His discussions of aesthetics is good. It is informative and challenging. However his approach to high culture is, notwithstanding his arguments, austere and mysterious. He dismisses almost all of the art of popular culture, including all photography, cinema and electronic media, which seems to go too far. His attitude to popular art is essentially snobbish and, dare i say it , elitist. His view of the process of creating art, in earlier times, is rather like the Christian theory of the Virgin Birth. The conception was a mystery, the gestation invisible and the whole process conveniently funded by the disinterested, patient and tolerant husband of Mary. It is a miracle. It would seem to me that art can be useful and valuable without having to be so pure or to meet such sublime critical standards.

It seems that he have have has lost sight of the less exalted crafts of decorative art, storytelling, play and creative engagement. Much of popular art is honest work for the artist, honest entertainment for the audience. A story can be just a story. Popular art can be acquired and consumed honestly and harmlessly. It is idle play, escapist. His theory of the distinction between imagination and fantasy works sounds logical, but the distinction is more psychological and spiritual. Problems arise, I think, when popular art is manipulative and sentimental, when it pretends to be meaningful. The problem is that people can start to use fantasy, not as play or as an escape from reality but as a means of filling social needs and manipulating reality. This is the very raison d'être i love fantasy and science fiction. It seems to me that a full critical theory should recognize popular culture and judge it by proper standards.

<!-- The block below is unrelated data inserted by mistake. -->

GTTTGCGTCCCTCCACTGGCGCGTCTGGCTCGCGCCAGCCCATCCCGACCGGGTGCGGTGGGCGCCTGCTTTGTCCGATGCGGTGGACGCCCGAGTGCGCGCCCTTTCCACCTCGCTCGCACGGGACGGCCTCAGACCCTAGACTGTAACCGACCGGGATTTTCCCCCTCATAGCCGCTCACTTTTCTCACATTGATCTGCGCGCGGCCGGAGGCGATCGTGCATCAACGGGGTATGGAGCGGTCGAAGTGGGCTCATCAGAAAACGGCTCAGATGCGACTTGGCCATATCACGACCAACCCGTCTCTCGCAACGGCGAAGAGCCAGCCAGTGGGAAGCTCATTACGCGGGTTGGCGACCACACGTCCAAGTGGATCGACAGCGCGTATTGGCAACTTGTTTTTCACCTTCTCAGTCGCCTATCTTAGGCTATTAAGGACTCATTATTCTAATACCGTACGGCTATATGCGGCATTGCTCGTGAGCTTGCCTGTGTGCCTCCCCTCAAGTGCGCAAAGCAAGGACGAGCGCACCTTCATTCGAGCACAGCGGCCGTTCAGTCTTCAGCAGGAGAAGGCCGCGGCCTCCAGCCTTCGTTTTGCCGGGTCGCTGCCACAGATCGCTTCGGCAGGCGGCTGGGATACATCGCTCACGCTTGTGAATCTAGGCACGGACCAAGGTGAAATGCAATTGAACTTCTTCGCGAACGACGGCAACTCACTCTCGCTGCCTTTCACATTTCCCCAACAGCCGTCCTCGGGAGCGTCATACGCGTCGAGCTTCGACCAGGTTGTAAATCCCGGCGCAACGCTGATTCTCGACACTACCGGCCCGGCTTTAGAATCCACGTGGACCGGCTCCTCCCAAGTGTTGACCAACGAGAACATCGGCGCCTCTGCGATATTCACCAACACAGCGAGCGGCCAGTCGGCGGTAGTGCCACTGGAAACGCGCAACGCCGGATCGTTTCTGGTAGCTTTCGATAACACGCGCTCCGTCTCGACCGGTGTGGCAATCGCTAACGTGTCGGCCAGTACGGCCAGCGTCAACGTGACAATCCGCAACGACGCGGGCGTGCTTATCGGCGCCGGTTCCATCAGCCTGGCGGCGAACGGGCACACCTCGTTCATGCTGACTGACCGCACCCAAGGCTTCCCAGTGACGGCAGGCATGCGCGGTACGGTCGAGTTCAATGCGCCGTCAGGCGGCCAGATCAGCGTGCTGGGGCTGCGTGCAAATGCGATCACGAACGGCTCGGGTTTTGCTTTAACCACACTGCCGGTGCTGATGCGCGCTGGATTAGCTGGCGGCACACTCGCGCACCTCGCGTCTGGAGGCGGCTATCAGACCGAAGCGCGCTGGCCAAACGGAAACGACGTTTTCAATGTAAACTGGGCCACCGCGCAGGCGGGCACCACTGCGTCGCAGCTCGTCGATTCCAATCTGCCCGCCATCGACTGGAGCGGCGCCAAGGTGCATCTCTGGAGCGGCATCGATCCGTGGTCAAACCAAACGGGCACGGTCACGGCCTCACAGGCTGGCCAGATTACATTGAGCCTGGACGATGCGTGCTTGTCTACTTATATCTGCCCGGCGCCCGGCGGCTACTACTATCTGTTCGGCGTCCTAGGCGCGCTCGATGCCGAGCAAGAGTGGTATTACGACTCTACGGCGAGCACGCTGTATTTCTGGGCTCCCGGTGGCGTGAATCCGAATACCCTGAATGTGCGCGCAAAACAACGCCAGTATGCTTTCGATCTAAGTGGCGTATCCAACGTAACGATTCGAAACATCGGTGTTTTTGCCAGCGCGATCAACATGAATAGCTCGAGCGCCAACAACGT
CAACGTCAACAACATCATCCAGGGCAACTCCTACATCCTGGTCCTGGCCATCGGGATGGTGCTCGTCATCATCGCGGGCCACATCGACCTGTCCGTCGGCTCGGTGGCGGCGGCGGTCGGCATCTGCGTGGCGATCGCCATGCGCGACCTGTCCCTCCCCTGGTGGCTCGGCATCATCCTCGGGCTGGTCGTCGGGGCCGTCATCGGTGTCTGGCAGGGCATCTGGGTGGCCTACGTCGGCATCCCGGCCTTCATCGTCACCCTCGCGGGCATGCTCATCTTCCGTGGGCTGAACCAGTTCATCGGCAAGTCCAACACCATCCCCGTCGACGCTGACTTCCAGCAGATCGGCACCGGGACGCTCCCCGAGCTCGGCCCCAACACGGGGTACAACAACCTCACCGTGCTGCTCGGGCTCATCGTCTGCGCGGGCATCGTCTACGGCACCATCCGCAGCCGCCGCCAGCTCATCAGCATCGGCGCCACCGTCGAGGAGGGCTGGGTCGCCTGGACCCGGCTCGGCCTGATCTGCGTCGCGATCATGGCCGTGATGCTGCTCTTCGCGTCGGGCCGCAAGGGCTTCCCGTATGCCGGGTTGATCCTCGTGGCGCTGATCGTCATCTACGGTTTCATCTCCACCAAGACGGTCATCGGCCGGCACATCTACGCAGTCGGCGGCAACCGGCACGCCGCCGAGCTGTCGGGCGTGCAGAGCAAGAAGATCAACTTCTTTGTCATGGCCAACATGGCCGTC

To some degree, he has ignored the fact that pop culture, fluid, liberated and Romantic as it is, makes moral judgment possible, and teaches the techniques of instinctive moral judgment. Take for instance "Batman Begins". The story presents the spiritual struggle of Bruce Wayne as he becomes a violent, private guardian of the public interest. There is a theme of decadence and fear of the masses, which seems to inspire the same fantasies for public order and security that were realized when the Fascists took power in Italy and Germany in the 1930s. It is fact the same world that T.S. Eliot described in The Waste Land, viewed in the medium of graphic art and cinema. The decadence and corruption inspires fantasies of violence, but it also inspires a vision of moral action: "It's not who I am underneath, but what I do that defines me."